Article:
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Creating Accessible Math with MathML

Illustration of a person with headphones and math symbols around them

Use MathML to represent mathematical notation as markup or code rather than images. This is important for accessibility because your learners with low vision can resize the math content without any loss of quality when it is stored as markup. MathML also provides benefits for screen reader users. They can navigate and review the parts of each expression in the correct order, which is important for understanding complex mathematical notation.

The most current version of MathML is MathML 3. A June 2012 letter from the Office of Special Education and Rehabilitative Services (OSERS) specifically encourages State Education Agencies (SEAs) and Local Education Agencies(LEAs) to "ask publishers to use the MathML3 Structure Guidelines recommended by the [NIMAS] Center when requesting NIMAS files."

MathJax

Unfortunately, not all web browsers support the accurate rendering of MathML. MathJax is set of open-source JavaScript libraries for correctly displaying MathML content across browsers that do not natively support MathML.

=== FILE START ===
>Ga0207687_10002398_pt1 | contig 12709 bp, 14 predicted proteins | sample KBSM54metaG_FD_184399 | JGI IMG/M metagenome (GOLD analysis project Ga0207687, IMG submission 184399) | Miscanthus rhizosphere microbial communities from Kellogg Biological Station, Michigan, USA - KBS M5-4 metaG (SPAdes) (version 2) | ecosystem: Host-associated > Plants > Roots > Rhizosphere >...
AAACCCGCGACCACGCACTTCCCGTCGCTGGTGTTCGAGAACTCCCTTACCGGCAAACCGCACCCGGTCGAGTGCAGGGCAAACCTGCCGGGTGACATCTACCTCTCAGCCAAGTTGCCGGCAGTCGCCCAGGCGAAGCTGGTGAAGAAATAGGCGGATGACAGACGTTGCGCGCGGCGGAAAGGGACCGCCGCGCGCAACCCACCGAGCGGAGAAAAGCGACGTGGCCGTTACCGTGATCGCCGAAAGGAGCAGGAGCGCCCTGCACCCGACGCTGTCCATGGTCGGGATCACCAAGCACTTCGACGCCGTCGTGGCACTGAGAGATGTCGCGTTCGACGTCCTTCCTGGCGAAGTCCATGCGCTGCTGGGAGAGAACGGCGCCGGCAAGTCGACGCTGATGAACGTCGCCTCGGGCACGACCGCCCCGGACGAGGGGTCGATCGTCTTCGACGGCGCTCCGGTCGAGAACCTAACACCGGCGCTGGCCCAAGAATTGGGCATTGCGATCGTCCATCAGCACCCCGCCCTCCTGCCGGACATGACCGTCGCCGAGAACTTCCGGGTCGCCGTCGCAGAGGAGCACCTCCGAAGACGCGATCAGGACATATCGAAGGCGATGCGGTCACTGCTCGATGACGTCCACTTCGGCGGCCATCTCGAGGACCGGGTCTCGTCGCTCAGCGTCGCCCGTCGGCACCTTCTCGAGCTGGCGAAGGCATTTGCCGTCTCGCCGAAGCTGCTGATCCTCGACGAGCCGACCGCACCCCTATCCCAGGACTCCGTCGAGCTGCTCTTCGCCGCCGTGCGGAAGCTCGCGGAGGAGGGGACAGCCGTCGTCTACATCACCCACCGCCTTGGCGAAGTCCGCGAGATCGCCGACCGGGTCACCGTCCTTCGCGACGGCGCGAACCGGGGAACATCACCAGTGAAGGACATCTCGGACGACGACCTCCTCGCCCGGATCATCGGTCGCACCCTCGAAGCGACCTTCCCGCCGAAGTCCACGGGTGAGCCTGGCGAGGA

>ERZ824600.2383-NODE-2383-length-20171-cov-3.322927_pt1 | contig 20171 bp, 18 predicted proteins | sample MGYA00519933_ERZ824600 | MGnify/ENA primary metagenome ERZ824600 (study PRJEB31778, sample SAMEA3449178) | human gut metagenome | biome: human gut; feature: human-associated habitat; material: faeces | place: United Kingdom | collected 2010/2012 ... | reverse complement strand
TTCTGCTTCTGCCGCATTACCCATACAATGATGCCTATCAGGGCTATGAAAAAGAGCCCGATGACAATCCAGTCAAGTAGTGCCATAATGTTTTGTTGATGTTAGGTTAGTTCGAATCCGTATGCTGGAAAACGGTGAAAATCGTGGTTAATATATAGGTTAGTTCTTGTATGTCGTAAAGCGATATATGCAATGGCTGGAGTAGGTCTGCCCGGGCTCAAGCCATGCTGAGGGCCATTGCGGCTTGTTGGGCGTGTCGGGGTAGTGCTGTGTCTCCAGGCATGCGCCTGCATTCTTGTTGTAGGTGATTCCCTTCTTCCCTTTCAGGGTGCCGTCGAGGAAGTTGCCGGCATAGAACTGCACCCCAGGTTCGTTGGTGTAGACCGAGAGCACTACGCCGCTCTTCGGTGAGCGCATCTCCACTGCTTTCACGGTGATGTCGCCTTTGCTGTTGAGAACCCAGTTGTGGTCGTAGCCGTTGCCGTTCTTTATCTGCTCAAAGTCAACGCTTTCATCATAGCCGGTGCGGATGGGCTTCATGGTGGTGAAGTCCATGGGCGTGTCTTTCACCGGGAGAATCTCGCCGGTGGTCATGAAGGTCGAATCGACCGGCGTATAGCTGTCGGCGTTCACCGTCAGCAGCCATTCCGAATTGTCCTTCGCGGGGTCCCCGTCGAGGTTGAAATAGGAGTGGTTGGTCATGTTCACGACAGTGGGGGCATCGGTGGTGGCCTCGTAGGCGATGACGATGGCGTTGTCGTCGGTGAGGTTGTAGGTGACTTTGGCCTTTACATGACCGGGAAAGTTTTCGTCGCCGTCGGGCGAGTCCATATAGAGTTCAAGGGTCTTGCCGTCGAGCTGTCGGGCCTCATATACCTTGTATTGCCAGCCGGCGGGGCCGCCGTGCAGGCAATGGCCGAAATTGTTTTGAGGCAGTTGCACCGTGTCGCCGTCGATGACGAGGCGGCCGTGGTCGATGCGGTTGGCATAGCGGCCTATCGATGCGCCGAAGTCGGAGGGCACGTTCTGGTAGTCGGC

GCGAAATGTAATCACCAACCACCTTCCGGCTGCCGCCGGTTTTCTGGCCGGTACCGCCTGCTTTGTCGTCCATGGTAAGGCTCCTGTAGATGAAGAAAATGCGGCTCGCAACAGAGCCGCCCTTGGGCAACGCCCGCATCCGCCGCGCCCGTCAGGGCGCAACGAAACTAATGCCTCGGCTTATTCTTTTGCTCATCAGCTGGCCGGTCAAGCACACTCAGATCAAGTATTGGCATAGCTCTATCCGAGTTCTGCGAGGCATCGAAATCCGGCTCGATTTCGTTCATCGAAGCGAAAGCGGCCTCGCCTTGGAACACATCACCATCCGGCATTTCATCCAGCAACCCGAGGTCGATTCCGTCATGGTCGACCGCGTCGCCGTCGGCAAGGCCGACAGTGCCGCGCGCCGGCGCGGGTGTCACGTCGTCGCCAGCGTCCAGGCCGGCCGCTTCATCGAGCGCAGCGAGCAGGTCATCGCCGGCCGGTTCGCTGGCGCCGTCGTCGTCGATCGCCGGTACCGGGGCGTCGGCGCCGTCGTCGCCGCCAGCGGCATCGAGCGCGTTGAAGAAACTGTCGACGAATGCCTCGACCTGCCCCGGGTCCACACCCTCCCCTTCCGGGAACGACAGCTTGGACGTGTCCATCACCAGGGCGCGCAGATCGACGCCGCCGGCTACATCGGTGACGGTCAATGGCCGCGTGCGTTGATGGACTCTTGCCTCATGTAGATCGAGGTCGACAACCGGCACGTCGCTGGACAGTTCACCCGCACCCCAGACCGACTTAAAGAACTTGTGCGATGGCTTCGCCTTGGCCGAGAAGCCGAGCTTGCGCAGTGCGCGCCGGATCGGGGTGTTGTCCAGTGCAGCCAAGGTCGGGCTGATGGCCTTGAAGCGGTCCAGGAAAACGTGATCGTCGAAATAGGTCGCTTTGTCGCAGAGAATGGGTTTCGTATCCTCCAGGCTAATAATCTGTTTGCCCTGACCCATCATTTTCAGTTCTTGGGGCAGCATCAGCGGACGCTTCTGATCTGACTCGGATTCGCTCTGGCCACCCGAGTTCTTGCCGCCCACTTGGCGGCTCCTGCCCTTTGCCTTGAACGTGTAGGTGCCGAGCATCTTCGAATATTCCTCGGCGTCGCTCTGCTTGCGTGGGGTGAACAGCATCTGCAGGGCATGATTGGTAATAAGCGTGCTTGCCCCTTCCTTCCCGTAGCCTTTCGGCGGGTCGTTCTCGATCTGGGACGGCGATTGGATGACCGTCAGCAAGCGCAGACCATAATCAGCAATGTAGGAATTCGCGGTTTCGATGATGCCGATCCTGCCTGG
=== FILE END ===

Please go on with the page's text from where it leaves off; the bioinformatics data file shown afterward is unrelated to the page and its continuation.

Getting started with MathJax is easy. All you need to do is include the following snippet of code to the HEAD section of an HTML document:

<script type="text/javascript"

src="http://cdnjs.cloudflare.com/ajax/libs/mathjax/2.7.0/MathJax.js?config=TeX-AMS-MML_HTMLorMML">

</script>

Once you have added the call to MathJax in the HEAD section of your document, you can insert MathML code enclosed in <math> and </math> tags. The default is for the MathML to be displayed in-line, but you can use an optional attribute (display="block") to place the expression on its own line. As a best practice, make sure to include a namespace attribute (xmlns="http://www.w3.org/1998/Math/MathML") for the <math> tag.

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